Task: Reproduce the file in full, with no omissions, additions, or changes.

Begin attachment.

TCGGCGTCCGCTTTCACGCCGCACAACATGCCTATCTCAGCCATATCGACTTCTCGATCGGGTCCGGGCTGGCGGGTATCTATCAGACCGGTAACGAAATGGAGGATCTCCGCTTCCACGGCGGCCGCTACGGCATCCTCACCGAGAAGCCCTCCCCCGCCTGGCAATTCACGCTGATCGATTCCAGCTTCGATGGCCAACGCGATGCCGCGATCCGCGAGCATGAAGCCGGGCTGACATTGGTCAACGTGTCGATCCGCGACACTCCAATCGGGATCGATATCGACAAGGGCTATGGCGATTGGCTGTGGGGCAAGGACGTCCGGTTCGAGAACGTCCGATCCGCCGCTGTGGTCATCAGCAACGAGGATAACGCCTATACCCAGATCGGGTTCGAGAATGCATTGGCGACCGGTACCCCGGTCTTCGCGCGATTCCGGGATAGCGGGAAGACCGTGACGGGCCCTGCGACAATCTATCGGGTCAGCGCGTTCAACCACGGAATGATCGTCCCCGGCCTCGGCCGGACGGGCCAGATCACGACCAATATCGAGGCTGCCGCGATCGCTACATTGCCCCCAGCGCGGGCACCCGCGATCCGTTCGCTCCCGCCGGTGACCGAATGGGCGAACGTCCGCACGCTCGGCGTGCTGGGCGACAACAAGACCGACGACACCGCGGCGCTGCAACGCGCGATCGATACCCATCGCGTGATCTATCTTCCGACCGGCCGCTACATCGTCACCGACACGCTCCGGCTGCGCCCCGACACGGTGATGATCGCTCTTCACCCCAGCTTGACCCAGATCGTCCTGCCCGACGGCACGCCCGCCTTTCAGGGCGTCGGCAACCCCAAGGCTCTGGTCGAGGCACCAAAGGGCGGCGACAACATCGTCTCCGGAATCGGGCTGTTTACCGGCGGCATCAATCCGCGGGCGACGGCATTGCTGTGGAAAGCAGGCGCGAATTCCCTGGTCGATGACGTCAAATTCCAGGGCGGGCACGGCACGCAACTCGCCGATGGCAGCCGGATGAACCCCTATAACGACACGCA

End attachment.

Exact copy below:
TCGGCGTCCGCTTTCACGCCGCACAACATGCCTATCTCAGCCATATCGACTTCTCGATCGGGTCCGGGCTGGCGGGTATCTATCAGACCGGTAACGAAATGGAGGATCTCCGCTTCCACGGCGGCCGCTACGGCATCCTCACCGAGAAGCCCTCCCCCGCCTGGCAATTCACGCTGATCGATTCCAGCTTCGATGGCCAACGCGATGCCGCGATCCGCGAGCATGAAGCCGGGCTGACATTGGTCAACGTGTCGATCCGCGACACTCCAATCGGGATCGATATCGACAAGGGCTATGGCGATTGGCTGTGGGGCAAGGACGTCCGGTTCGAGAACGTCCGATCCGCCGCTGTGGTCATCAGCAACGAGGATAACGCCTATACCCAGATCGGGTTCGAGAATGCATTGGCGACCGGTACCCCGGTCTTCGCGCGATTCCGGGATAGCGGGAAGACCGTGACGGGCCCTGCGACAATCTATCGGGTCAGCGCGTTCAACCACGGAATGATCGTCCCCGGCCTCGGCCGGACGGGCCAGATCACGACCAATATCGAGGCTGCCGCGATCGCTACATTGCCCCCAGCGCGGGCACCCGCGATCCGTTCGCTCCCGCCGGTGACCGAATGGGCGAACGTCCGCACGCTCGGCGTGCTGGGCGACAACAAGACCGACGACACCGCGGCGCTGCAACGCGCGATCGATACCCATCGCGTGATCTATCTTCCGACCGGCCGCTACATCGTCACCGACACGCTCCGGCTGCGCCCCGACACGGTGATGATCGCTCTTCACCCCAGCTTGACCCAGATCGTCCTGCCCGACGGCACGCCCGCCTTTCAGGGCGTCGGCAACCCCAAGGCTCTGGTCGAGGCACCAAAGGGCGGCGACAACATCGTCTCCGGAATCGGGCTGTTTACCGGCGGCATCAATCCGCGGGCGACGGCATTGCTGTGGAAAGCAGGCGCGAATTCCCTGGTCGATGACGTCAAATTCCAGGGCGGGCACGGCACGCAACTCGCCGATGGCAGCCGGATGAACCCCTATAACGACACGCA